The Strangers: Prey at Night Movie Review
The original Strangers was intense, terrifying and all too real. Its long-delayed sequel is... none of those things.
There’s nothing inherently terrible about The Strangers: Prey at Night—it has a couple of moderately good horror sequences and, well, yep—but there’s nothing inherently interesting about it either. Director Johannes Roberts (47 Meters Down) delivers what can best be described as a run-of-the-mill slasher film, its only hook being the creepy villains that someone else made creepy a decade early.
And even the villains feel run-of-the-mill this time.
The original isn’t as good as nostalgia might suggest, but it was undeniably scary as writer/director Bryan Bertino trapped his two victims in a house and subjected them to a night of terror, in which the attackers poked, prodded and frightened before unleashing their full fury. The film was claustrophobic and relied heavily on sound to make audiences shrink to the floor.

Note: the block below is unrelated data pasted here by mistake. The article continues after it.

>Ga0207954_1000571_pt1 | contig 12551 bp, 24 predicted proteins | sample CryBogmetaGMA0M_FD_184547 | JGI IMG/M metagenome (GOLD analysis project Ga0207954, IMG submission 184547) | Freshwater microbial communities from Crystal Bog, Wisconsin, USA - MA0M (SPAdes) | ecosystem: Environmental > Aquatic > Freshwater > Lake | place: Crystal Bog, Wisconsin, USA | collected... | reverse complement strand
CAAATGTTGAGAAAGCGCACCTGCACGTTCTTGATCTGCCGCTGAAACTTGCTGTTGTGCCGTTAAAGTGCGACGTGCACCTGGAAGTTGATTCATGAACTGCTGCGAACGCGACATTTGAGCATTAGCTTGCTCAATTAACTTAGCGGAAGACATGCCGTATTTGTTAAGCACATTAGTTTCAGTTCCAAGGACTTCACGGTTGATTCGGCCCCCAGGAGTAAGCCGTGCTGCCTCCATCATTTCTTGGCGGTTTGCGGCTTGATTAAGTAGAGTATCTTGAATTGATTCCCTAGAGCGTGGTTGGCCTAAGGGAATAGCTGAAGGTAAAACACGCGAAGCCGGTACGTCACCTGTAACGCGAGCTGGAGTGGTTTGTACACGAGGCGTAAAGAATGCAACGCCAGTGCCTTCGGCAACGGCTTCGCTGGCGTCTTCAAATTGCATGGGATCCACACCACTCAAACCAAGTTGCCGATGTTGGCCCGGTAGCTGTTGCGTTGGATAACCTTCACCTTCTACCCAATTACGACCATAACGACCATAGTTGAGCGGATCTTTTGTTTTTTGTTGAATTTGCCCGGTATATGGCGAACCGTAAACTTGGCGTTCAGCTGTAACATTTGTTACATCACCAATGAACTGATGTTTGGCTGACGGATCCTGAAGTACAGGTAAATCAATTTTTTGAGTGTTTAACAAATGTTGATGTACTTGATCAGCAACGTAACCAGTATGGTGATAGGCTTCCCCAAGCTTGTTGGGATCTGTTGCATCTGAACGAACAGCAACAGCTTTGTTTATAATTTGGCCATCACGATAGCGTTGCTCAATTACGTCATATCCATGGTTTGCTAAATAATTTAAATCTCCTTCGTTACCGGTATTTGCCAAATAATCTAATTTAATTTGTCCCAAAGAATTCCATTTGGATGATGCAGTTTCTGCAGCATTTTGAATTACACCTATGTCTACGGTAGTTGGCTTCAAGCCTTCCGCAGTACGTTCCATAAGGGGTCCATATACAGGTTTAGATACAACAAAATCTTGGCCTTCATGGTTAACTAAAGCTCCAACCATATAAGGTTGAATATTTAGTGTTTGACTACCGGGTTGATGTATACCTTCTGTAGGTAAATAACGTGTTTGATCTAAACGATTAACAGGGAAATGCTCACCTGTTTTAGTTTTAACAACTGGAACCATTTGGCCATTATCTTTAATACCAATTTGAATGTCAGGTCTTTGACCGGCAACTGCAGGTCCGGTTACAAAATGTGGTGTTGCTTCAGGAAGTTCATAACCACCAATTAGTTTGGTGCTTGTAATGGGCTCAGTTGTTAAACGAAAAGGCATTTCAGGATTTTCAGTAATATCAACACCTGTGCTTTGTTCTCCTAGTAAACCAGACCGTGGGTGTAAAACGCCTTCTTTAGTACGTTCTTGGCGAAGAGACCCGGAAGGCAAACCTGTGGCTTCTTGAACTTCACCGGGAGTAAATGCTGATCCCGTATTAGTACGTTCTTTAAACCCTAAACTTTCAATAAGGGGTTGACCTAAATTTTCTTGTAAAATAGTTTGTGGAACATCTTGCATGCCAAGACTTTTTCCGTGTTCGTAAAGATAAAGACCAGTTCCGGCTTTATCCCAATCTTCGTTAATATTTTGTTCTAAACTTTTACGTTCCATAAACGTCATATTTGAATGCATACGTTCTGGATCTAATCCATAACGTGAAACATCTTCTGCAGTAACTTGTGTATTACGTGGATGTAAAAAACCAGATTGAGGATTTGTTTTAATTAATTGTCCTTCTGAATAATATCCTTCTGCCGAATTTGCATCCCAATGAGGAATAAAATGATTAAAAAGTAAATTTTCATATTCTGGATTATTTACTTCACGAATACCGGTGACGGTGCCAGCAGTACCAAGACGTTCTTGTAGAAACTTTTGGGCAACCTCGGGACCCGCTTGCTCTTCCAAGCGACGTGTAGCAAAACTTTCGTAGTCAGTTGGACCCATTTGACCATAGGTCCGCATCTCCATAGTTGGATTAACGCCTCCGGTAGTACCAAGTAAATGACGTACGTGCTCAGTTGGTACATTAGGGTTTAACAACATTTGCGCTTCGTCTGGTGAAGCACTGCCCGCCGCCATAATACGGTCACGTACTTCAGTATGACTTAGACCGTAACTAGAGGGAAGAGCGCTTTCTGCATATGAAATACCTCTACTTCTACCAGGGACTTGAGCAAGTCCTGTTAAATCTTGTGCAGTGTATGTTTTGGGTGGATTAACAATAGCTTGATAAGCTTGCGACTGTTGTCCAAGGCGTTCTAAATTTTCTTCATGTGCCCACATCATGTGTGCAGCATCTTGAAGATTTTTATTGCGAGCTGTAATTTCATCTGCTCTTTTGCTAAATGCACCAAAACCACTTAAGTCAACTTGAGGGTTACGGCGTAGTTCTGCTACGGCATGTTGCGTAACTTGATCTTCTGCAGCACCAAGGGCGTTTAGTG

Sequels don’t have to be nor should be exactly like their predecessors, but, especially in horror, they should at least try to tap into what made the original work so well. Roberts makes the mistake of thinking The Strangers: Prey at Night simply needed the same masked killers again.
The movie, no longer restrained by a single house as a setting, doesn’t feel isolating enough. While that alone does not make the movie bad, such a change in setting automatically makes the movie feel like a thousand other slasher films that have come before it. The attackers now seem much less interested in terrorizing than they do killing, which again makes them no different than plenty of other horror baddies over the years. Unlike the original, which pulsed like a bleeding vein with suspense and anticipation, The Strangers: Prey at Night never indicates it is mounting toward anything.
The movie looks fine, the acting is decent, and scene-by-scene it largely works, but as a whole The Strangers: Prey at Night is an utterly unoriginal and forgettable horror thriller that fails to live up to even the memory of the original.
Review by Erik Samdahl unless otherwise indicated.